Castlevania: Portrait Of Ruin

posted in Games on Jan 27, 2007

To go along with my impressions of Call of Duty 3 that I wrote yesterday, I forgot that I had also completed Castlevania: Portrait of Ruin (henceworth PoR) on the DS. I have played many a Castlevania game in my lifetime, and this one stacks up quite well to any of them.

Because Nintendo won’t get off their lazy butts and make a traditional sidescrolling Metroid game, the Castlevania series has taken up the slack in the 2D dungeon exploration genre, and considering Castlevania’s map structure is copied straight from Super Metroid for the SNES, those similarities are great. Luckily, so far this hasn’t been a bad thing, and Castlevania generally always rocks. PoR follows this same structure, which adds familiarity, but sometimes tends to feel like the same ol’ same ol’.

Graphically, PoR looks great. The character movements are all fluid, and most of the sprites in the game look great as well. Some of the enemies can be a little static, but the main characters and bosses all look good, so it never really distracts. As “portrait” is in the title of the game, you’d expect there to be some interesting scenery. This is definitely true, as your characters are able to jump into different paintings and traverse very different locations, like desert locales and a demented circus. Unfortunately, to add length to the game, some of the location structures and settings are used twice. It’s not really that distracting, but you feel a sense of d&#233j&#225 vu as you go through them again.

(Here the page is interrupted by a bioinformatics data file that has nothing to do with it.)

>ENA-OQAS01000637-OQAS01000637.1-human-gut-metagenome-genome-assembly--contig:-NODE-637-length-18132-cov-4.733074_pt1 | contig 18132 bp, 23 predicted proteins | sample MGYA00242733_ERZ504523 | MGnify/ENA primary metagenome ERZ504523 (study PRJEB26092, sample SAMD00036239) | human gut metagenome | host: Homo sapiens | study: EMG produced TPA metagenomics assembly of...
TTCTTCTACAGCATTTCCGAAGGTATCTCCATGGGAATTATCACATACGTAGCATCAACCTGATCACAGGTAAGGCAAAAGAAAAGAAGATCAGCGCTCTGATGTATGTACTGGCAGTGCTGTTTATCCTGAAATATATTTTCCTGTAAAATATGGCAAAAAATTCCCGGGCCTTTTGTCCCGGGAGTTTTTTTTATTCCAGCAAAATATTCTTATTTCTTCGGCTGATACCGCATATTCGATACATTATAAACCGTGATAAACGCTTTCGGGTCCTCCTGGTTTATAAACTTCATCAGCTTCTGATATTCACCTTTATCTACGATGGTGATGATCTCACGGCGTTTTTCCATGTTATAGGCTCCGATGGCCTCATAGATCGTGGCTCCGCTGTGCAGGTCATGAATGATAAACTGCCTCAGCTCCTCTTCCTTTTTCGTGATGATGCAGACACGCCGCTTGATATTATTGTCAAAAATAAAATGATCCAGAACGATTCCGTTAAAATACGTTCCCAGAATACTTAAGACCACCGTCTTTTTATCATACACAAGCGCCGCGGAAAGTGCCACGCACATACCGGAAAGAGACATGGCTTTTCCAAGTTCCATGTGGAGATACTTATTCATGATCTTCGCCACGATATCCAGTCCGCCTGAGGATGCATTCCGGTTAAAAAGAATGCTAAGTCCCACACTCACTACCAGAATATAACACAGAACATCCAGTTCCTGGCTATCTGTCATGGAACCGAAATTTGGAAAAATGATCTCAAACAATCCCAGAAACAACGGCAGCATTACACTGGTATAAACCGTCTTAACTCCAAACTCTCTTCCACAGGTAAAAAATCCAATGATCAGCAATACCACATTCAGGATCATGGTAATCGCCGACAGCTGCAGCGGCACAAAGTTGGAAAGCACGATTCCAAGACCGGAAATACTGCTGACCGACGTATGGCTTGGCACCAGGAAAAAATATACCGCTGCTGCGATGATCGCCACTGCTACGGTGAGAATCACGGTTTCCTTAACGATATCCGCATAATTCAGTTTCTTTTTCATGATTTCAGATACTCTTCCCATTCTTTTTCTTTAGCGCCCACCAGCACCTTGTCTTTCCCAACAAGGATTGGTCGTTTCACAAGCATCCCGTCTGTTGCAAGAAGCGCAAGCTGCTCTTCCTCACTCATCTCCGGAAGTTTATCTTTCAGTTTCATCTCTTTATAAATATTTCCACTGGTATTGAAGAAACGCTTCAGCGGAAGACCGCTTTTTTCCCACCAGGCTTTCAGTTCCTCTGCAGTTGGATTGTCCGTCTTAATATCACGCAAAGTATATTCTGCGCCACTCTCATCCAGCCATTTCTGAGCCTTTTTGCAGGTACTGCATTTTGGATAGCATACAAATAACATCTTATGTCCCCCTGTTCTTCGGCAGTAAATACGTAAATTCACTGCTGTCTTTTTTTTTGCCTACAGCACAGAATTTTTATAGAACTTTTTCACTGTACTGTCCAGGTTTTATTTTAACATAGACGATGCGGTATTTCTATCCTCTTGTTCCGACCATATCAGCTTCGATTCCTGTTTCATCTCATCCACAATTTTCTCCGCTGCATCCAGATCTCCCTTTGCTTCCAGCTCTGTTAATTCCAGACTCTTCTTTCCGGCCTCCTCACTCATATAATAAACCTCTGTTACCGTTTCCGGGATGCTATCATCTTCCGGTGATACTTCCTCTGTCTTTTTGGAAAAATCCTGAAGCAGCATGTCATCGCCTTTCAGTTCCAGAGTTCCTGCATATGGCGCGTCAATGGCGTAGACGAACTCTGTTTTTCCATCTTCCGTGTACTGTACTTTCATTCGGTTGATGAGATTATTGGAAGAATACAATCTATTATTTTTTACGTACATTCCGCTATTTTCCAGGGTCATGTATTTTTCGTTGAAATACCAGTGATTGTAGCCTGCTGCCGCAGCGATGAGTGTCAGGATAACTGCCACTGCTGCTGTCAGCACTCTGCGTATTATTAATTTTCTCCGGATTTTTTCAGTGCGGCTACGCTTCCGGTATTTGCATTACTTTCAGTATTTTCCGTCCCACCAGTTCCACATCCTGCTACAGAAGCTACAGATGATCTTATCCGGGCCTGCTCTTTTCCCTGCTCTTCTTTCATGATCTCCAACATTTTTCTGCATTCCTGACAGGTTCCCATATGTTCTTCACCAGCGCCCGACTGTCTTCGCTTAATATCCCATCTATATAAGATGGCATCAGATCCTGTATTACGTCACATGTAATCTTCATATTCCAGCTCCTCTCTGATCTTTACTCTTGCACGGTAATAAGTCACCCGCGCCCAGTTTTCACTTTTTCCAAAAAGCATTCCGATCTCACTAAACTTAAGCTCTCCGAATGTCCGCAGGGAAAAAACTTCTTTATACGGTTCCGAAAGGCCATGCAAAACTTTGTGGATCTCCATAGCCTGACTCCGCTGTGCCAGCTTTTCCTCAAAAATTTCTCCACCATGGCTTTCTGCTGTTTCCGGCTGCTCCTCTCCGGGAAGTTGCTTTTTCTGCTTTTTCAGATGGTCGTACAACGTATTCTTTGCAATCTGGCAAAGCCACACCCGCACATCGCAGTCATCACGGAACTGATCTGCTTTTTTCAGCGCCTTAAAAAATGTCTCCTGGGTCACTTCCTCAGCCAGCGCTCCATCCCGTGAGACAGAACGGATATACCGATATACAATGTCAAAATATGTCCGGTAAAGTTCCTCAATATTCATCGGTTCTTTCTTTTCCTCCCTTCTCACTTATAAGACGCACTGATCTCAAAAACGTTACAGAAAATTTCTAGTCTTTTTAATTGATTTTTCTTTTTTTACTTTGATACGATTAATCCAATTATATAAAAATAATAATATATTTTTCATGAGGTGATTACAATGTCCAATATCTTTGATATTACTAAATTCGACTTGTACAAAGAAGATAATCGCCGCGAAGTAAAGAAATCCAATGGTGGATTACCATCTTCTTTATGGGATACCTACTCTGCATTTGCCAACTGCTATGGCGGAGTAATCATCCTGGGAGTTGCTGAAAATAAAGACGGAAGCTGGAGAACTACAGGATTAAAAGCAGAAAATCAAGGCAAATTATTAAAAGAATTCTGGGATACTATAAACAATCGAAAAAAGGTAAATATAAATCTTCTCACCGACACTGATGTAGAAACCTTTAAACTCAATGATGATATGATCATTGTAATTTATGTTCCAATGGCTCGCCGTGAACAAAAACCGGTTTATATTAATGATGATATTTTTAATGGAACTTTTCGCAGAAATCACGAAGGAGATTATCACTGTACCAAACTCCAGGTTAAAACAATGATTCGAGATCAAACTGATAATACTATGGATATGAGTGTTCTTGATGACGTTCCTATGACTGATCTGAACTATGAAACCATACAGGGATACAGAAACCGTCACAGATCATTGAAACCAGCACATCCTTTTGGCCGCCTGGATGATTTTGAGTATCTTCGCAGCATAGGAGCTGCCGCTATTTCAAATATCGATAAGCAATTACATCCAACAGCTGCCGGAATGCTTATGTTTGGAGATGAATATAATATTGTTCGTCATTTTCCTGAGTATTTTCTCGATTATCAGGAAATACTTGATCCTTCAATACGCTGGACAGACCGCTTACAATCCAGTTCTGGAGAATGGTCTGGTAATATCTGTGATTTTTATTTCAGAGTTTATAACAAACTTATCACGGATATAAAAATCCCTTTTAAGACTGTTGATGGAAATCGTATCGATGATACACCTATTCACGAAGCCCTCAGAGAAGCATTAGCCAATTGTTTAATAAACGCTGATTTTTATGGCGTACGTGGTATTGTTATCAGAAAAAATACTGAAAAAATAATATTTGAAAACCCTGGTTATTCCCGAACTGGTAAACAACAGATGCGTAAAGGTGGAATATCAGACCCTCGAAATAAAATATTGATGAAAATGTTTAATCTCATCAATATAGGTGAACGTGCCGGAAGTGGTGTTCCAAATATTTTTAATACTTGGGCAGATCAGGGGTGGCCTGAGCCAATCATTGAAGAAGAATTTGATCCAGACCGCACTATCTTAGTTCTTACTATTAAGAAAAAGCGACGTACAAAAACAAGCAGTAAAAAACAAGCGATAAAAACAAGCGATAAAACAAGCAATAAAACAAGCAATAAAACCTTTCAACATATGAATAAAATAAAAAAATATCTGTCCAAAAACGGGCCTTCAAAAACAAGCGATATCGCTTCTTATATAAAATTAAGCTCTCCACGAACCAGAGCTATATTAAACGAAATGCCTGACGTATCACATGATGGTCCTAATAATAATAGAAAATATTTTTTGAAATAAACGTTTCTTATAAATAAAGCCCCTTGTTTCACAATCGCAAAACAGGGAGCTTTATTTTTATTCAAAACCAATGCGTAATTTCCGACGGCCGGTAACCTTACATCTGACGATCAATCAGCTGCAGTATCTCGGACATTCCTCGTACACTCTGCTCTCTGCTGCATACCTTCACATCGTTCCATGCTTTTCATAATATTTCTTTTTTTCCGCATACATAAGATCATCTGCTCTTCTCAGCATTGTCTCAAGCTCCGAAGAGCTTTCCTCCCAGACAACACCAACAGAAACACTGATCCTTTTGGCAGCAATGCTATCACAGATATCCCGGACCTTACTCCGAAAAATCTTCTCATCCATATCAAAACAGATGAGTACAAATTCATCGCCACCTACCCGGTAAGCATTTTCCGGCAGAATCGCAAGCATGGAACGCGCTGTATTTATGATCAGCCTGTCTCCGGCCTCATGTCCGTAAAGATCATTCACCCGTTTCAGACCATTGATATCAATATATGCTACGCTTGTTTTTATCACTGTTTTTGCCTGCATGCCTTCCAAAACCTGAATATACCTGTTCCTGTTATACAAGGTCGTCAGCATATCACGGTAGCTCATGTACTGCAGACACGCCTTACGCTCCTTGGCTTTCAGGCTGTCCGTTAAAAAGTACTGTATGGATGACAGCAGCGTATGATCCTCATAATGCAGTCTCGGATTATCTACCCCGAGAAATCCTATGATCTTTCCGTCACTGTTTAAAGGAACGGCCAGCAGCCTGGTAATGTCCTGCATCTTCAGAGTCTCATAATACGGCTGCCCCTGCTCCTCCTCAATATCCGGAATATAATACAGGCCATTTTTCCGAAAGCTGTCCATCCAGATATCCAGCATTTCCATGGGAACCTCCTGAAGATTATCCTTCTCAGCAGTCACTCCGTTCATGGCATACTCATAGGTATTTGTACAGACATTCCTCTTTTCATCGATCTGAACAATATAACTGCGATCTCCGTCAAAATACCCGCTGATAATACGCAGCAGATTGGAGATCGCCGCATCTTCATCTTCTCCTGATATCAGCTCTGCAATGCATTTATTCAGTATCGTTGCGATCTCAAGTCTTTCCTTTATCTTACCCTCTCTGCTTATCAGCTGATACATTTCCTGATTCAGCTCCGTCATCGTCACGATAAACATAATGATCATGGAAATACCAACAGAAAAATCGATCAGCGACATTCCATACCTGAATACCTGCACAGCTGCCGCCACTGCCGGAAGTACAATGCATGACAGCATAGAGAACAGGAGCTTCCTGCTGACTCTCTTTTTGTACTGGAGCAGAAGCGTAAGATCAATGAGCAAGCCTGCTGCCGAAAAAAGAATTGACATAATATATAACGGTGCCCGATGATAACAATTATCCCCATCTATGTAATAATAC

Your party consists of two characters who end up having to take on the task of destroying Dracula’s castle. You can switch between each character on the fly by pressing one of the face buttons (I can’t remember which, but that doesn’t matter right now) or you can have both of the characters on the screen at once fighting in tandom. Usually situations like this end up being a chore in dealing with multiple characters at the same time, but PoR gets rid of the annoyance by allowing you to make one character disappear at will, and very quickly at that. One of the characters is a fighter and one has magic powers, so it’s a well rounded combination, but you’ll use the fighter 80% of the time because he’s simply stronger.

The game keeps records of pretty much everything that you do. It saves every time you beat a certain enemy, for example, and you can look at all of stats of the enemies you’ve beaten from a log. It keeps track of all of the subweapons you’ve used, percentages of maps open, time played etc. Those last two are fairly general, but pretty much every stat is saved.

So in the end, PoR is a freaking great game that will last quite a bit. It’s easy to pick up and play for a few minutes or much longer than that, which is always good for a portable title. I personally had enough fun with it to max out quite a bit of the stats and maxing out all of the sub weapons and things; things I probably wouldn’t normally do, but found fun. I give it my seal of approval.